May is one of the most beautiful months of the year. As the cow parsley froths along lanes dotted with celandine, red campion and mallow the verges begin to swell with new growth. One of the jewels of the British hedgerow is lilac; in flower for only a few weeks, it raises our spirits in anticipation of summer.
On the colour wheel, where purple occupies the space between red and violet, violet sits between purple and blue. Part of the violet colour family, lilac is less intense than pale purple. It is more calming, more contemplative.
In English, lilac is derived from the French lilac and from Persian nulik meaning ‘bluish’. With a history rooted in Greek mythology, Pan’s pipes were said to have been crafted from the hollow reed-like stems of the lilac bush, the Celts regarded lilac as magical due to its intoxicating fragrance. In Russia, the tradition of holding a sprig of lilac over a newborn is believed to bestow wisdom.
According to The Victorian Dictionary of Flowers, lilac symbolises ‘feelings of first love’, which explains why is it one of the few colours women were able to wear when mourning the loss of a loved one.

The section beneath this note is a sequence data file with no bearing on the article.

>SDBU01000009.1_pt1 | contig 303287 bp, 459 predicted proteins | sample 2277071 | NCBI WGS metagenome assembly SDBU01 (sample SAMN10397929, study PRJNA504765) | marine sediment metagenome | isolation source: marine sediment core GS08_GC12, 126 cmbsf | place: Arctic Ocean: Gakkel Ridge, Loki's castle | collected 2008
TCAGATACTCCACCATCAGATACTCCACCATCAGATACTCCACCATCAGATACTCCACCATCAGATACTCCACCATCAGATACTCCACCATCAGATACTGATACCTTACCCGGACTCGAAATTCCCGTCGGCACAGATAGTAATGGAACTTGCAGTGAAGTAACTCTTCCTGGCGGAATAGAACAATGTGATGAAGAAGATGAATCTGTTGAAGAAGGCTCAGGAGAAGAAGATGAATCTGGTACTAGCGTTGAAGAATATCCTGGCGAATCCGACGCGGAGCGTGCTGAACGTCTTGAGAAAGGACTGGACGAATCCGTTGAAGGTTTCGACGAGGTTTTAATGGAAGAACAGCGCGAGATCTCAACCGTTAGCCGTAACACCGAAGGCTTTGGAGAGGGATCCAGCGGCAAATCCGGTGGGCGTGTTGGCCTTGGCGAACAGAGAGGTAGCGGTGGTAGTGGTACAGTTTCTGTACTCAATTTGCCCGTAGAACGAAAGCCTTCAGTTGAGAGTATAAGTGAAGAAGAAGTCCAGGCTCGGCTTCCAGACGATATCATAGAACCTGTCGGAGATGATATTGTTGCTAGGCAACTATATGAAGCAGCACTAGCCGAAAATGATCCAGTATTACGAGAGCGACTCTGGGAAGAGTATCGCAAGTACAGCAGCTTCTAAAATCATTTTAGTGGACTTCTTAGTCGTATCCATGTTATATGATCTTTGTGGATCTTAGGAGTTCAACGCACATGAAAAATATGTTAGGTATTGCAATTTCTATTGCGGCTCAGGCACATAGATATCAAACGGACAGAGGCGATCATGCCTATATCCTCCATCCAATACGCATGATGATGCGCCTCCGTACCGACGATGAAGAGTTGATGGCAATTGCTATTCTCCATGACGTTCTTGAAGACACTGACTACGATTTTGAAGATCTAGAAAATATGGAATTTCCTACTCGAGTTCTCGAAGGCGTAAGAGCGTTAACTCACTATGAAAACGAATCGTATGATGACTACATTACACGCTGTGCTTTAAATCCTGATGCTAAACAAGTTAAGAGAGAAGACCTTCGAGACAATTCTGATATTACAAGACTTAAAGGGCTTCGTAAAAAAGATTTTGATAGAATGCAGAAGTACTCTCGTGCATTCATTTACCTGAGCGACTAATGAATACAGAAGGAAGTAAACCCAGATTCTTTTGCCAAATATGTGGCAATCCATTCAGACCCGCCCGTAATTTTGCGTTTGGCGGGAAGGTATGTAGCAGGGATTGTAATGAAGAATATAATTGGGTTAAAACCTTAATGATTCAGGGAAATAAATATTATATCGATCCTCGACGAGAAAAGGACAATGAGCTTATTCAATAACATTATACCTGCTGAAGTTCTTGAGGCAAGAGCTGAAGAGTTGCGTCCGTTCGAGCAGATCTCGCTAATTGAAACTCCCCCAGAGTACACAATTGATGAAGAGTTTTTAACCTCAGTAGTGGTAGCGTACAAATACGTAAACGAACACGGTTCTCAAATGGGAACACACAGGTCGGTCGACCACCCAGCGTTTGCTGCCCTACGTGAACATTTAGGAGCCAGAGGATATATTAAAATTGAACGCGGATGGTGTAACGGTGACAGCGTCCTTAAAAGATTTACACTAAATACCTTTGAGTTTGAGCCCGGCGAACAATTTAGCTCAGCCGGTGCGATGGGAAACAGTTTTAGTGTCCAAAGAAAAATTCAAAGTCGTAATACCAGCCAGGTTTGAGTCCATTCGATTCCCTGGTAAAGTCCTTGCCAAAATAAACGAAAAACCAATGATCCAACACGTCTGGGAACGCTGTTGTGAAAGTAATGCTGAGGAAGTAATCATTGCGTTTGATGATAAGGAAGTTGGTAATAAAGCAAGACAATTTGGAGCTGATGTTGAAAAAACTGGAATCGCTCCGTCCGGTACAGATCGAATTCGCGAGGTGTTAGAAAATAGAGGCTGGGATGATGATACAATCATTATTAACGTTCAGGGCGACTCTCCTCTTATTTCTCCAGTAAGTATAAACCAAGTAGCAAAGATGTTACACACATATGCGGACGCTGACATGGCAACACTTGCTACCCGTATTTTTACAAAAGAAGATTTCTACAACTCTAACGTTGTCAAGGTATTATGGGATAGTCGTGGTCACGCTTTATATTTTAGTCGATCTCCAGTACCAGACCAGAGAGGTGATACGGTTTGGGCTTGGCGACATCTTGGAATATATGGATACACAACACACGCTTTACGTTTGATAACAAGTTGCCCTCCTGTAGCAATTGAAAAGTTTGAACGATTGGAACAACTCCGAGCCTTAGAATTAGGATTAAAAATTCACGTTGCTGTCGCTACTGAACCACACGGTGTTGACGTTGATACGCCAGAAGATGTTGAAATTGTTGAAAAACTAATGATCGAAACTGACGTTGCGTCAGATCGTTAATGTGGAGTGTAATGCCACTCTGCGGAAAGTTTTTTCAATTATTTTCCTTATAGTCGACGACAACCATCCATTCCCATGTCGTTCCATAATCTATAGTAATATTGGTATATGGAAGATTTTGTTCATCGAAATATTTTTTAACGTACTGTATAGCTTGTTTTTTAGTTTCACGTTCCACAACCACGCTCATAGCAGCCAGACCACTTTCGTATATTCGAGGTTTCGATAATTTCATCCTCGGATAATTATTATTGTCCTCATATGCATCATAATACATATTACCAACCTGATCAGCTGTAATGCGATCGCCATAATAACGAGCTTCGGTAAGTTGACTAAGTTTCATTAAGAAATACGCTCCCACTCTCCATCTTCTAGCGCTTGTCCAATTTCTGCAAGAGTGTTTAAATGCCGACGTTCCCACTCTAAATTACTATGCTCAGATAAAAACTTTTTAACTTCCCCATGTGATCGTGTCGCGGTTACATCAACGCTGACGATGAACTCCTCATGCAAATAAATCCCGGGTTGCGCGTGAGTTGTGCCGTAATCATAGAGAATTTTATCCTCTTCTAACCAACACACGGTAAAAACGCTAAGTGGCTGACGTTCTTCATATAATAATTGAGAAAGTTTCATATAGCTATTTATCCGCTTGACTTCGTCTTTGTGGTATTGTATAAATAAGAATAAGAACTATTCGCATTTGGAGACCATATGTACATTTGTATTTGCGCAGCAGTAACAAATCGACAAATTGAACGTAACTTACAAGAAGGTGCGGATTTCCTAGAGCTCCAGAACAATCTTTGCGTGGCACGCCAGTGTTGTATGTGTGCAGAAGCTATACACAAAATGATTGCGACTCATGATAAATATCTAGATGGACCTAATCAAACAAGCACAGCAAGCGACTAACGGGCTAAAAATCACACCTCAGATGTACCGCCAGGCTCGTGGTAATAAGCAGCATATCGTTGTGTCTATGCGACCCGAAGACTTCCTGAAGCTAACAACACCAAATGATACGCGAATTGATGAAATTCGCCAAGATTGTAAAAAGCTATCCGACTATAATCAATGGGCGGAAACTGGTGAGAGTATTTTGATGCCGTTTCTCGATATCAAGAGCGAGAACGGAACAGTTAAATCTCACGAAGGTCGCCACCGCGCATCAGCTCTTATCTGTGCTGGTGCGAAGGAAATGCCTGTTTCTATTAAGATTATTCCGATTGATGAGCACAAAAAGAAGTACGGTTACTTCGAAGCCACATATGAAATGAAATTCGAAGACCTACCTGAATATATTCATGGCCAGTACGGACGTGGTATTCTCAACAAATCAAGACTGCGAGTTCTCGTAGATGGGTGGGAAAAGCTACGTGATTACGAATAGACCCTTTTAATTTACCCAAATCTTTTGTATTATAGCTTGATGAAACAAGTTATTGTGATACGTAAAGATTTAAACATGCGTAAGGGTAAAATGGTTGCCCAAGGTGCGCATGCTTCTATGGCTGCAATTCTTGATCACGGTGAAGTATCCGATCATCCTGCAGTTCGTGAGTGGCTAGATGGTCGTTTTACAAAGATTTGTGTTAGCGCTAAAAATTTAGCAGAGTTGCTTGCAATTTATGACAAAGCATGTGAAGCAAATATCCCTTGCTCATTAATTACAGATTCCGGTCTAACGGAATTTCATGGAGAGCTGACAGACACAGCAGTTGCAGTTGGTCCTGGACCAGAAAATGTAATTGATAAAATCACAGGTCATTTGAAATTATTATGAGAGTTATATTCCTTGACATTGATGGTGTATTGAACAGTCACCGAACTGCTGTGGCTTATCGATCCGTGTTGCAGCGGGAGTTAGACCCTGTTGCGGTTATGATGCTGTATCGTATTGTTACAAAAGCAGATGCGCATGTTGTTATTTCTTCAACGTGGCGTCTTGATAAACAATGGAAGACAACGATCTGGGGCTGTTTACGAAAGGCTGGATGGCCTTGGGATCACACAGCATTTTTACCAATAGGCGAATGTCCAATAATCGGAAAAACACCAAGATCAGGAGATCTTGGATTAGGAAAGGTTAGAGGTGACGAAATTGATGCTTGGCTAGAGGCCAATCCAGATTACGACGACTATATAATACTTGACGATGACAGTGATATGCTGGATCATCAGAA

How it makes us Feel
Romantic, calming and contemplative, lilac is said to represent the future. It is thought to encourage creativity and inspire our imaginations whilst at the same time, keeping us grounded.
Perfect for a bedroom, child’s nursery, bathroom or kitchen it can be muted with grey or balanced with green and looks particularly fresh when combined with mint or regal when teamed with teal.
Decorate with Lilac
Favourite paints are Eiderdown from Earthborn, Modern Lilac from Icelandic maker Eico, Gentian Violet by Fired Earth (shown below), Farrow & Ball’s Brassica and Lilac Love from Dulux.
For lots more inspiration and to find out how to introduce lilac into your home delve into our Pinterest board. We’d love to hear from you if you are planning an interiors project and offer a range of services to help you fulfil your interior design goals. In the meantime, Happy colour planning!